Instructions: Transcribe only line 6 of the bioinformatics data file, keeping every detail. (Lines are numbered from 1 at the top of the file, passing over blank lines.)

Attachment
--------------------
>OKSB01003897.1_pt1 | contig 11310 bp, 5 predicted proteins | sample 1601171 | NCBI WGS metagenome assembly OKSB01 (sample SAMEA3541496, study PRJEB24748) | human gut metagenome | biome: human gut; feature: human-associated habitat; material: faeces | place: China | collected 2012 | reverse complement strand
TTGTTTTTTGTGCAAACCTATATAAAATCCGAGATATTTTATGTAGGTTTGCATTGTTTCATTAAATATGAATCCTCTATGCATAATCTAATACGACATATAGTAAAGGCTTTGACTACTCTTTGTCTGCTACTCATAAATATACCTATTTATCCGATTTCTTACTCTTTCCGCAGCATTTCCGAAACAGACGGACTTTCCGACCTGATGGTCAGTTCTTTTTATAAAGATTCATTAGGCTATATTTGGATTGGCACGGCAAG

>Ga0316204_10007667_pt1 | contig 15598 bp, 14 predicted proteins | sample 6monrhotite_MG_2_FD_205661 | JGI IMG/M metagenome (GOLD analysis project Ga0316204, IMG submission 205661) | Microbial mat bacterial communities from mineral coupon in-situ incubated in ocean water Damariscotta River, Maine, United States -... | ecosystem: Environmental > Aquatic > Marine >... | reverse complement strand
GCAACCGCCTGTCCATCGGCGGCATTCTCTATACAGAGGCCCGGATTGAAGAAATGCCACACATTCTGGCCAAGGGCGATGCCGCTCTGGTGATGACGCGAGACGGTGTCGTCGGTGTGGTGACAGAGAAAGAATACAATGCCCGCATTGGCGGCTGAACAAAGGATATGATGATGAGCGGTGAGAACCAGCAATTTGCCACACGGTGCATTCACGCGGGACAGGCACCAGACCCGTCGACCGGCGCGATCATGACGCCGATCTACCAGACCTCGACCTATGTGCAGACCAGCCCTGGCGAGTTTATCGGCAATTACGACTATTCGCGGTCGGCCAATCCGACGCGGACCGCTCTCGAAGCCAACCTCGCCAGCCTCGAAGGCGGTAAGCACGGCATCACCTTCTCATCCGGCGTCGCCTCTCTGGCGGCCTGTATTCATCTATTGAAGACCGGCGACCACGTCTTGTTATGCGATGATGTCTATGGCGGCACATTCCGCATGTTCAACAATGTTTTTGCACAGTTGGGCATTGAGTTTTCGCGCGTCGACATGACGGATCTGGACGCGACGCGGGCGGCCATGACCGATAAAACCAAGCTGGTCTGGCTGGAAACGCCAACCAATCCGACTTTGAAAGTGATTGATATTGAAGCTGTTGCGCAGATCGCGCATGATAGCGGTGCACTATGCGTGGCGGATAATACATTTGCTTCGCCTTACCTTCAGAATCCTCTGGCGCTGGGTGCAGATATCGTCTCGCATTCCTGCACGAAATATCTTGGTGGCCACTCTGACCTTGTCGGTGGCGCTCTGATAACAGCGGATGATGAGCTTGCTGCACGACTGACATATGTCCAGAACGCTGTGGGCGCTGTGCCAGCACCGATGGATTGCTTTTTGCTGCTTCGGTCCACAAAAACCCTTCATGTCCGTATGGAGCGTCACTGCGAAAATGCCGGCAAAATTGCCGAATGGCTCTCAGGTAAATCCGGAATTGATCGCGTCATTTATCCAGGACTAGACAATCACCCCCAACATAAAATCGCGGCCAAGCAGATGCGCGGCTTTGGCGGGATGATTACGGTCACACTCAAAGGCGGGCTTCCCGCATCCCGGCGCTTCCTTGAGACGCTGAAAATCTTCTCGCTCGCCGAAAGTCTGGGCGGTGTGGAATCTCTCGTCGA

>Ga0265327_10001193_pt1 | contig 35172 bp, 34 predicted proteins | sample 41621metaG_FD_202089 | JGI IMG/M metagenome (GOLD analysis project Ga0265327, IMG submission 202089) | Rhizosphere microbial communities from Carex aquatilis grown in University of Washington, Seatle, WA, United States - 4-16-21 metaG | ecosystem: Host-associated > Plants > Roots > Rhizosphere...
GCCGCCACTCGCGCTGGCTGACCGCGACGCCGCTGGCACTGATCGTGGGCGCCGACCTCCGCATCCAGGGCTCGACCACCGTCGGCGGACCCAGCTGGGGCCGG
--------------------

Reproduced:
GCCGCCACTCGCGCTGGCTGACCGCGACGCCGCTGGCACTGATCGTGGGCGCCGACCTCCGCATCCAGGGCTCGACCACCGTCGGCGGACCCAGCTGGGGCCGG